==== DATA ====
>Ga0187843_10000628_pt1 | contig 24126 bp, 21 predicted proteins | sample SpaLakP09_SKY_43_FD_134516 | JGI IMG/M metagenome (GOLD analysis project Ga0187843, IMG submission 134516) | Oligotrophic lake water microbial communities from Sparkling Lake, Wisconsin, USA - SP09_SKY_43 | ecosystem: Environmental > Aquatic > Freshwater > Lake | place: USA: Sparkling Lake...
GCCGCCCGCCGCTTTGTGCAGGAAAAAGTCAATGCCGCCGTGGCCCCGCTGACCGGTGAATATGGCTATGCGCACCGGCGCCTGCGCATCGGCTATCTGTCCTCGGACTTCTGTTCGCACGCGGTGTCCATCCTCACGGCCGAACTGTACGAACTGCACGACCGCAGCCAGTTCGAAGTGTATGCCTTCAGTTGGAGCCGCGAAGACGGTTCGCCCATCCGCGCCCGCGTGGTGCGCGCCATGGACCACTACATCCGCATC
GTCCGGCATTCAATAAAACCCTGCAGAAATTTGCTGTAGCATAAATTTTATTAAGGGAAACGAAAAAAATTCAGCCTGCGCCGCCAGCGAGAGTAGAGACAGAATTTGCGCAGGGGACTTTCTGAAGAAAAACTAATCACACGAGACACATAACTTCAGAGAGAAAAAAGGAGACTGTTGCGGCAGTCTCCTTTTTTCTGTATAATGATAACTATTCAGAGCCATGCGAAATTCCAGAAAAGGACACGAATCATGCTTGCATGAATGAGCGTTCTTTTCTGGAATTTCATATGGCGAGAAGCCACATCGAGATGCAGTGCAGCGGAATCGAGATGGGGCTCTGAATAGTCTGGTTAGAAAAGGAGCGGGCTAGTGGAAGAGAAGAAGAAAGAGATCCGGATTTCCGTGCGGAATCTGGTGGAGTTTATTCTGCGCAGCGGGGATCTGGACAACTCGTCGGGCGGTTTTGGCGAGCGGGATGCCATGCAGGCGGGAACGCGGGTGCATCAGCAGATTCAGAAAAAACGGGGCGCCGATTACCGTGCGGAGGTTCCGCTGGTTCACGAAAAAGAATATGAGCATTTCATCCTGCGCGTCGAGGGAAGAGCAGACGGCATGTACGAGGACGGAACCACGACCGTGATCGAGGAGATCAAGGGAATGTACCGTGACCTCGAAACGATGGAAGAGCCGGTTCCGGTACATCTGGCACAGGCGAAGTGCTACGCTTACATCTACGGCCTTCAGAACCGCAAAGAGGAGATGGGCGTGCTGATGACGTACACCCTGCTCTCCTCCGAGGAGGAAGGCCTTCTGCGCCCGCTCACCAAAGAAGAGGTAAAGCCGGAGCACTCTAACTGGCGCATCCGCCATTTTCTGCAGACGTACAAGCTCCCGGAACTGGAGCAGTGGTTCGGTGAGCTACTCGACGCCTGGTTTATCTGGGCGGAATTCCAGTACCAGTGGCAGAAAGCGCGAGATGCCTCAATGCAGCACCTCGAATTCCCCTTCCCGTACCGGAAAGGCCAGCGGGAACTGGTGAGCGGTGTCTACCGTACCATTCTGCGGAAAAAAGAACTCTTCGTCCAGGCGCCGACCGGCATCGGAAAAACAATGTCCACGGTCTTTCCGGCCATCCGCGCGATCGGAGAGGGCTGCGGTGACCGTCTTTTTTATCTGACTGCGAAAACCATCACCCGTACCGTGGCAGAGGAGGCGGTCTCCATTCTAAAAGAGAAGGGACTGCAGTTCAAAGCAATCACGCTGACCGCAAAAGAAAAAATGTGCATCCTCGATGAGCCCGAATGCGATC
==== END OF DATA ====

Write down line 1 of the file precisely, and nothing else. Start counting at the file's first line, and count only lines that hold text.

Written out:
>Ga0187843_10000628_pt1 | contig 24126 bp, 21 predicted proteins | sample SpaLakP09_SKY_43_FD_134516 | JGI IMG/M metagenome (GOLD analysis project Ga0187843, IMG submission 134516) | Oligotrophic lake water microbial communities from Sparkling Lake, Wisconsin, USA - SP09_SKY_43 | ecosystem: Environmental > Aquatic > Freshwater > Lake | place: USA: Sparkling Lake...